The European Union, as it stands in July of 2016, resembles a boxer entering the final round of a long, arduous championship fight. He is tired, unsteady, and has endured flurries of vicious blows to the body and head. He is still standing, yet it is unclear how much more punishment he will be able to endure. Brexit was a haymaker but will turn out to be the knockout blow? If the EU is going to emerge victorious it needs to make some late round adjustments or perhaps even adopt a new overall strategy.
Across Europe right now supporters of the European project are wondering if the EU will adapt to the emerging geopolitical realities on the continent and beyond. The question is not whether the EU can adapt. It is entirely capable of doing so. However, the political will to make the needed changes does not exist at the present time. A divide concerning the appropriate response to the British vote is widening across Europe. The Euro-Federalists and progressives, championed by Jean-Paul Juncker, the President of the European Commission, support using the Brexit negotiations as an instrument to solidify European integration while its opponents prefer to repatriate more power to national capitals and adopt a practical and realistic approach to Britain as it prepares to leave the EU.
Brexit, more than any other crisis, has shaken the EU to its core and spurred concerns about the future of the supranational body. Juncker and other supporters of a more federal Europe are deeply worried that Brexit could halt or reverse EU integration. The economic, political and social integration of European states is the raison d’être of the European Union, in their view. A stronger push for a deeper assimilation now will reduce the likelihood of future exits from the EU. The ties that bind Europe together are stronger than those that would tear them apart.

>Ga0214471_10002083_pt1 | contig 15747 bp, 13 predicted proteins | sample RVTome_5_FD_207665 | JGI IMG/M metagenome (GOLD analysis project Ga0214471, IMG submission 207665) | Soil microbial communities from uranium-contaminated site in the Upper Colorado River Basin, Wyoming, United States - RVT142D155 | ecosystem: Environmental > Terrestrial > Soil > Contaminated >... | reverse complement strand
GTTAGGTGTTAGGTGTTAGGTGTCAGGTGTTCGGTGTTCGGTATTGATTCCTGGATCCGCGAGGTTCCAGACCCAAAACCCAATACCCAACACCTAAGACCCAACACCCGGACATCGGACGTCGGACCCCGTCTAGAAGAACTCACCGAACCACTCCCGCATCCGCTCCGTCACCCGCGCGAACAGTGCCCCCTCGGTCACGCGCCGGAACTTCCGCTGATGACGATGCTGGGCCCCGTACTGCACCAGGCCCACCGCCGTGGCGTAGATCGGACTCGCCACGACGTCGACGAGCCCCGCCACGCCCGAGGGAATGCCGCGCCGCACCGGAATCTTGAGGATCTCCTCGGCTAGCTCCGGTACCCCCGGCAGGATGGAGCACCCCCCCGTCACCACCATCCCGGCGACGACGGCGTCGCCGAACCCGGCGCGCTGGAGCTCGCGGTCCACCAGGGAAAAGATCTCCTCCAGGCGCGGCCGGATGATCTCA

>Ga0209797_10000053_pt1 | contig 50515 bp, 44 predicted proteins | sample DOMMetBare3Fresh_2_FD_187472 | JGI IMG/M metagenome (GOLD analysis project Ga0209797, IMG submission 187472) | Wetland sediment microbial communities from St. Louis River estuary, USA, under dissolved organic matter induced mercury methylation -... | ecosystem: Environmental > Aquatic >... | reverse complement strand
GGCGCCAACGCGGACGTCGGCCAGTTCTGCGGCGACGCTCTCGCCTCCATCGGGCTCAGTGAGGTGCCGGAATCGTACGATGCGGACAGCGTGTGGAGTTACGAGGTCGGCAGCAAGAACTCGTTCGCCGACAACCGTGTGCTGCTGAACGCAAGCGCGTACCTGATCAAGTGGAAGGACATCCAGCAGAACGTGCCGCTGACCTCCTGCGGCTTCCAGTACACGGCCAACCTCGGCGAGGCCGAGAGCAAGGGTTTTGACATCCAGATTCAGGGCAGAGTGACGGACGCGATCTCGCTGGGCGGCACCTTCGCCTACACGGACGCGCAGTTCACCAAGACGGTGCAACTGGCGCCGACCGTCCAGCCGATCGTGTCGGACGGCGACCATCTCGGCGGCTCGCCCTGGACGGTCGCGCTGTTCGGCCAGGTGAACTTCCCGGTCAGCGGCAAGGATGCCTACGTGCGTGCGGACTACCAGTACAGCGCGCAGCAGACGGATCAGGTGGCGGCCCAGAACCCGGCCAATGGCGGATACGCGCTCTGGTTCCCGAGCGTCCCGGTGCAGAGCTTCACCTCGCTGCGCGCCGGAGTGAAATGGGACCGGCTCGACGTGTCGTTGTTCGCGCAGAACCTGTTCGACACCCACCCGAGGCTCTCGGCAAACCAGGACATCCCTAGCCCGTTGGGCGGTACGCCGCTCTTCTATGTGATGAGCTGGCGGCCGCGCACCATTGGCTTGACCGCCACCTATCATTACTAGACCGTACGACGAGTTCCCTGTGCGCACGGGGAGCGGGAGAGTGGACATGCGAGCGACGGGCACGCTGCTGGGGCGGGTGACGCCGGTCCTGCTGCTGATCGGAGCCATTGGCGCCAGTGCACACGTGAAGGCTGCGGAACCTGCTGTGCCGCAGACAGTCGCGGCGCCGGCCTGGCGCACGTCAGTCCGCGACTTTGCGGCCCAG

Opponents to Juncker’s ideas of deeper integration cite Brexit as a prime example of integration gone bad. Britons were not opposed to the concept of the European Union per se. The majority of Britons voted to leave the EU in large part because they viewed integration as eroding their national sovereignty. In short, Britons want control of their borders, immigration and economic policies and such to rest with London and not Brussels.
The issues at the heart of the Brexit argument are fueling a wave of populist movements and Euroskeptic sentiment across the continent. We’ve discussed it on this blog quite often. A European government is perfect in theory. In reality, on the other hand, it has been a decrepit instrument. The lack of effective EU leadership has weakened Europe while simultaneously undermining the body’s institutions and mandates. Public confidence in the EU has fallen drastically in the largest European nations. Tension has always existed between those who want a more integrated union and those who want safeguards in place to protect national sovereignty, however, now that the deficiencies of the EU have been laid bare and a sovereign nation has opted to leave, the stakes have become far greater.
Europe cannot travel down two roads simultaneously. Even though many EU officials and politicians prefer the integration pathway, it is becoming clear that a sizeable fraction of Europe’s citizens are leaning towards a road where the EU has the role of an intergovernmental agency that does not encroach on national sovereignty. Regrettably, the two positions are so divergent there is little chance of a compromise. Europe’s continuing crisis of representation is only one factor preventing collective action by the European Union. High unemployment, sluggish economic growth, uneven development, and welfare-state retrenchment all hold varying degrees of responsibility for the situation the EU is in at present.
The writing is on the wall. Unless the EU can maneuver the dangerous waters it is currently in, the results will not be favorable for the prospects of a united continent. Until EU leadership acknowledges the problems facing it and comes up with solid, realistic solutions there is no reason to believe that the EU’s standing will improve at any point in the foreseeable future.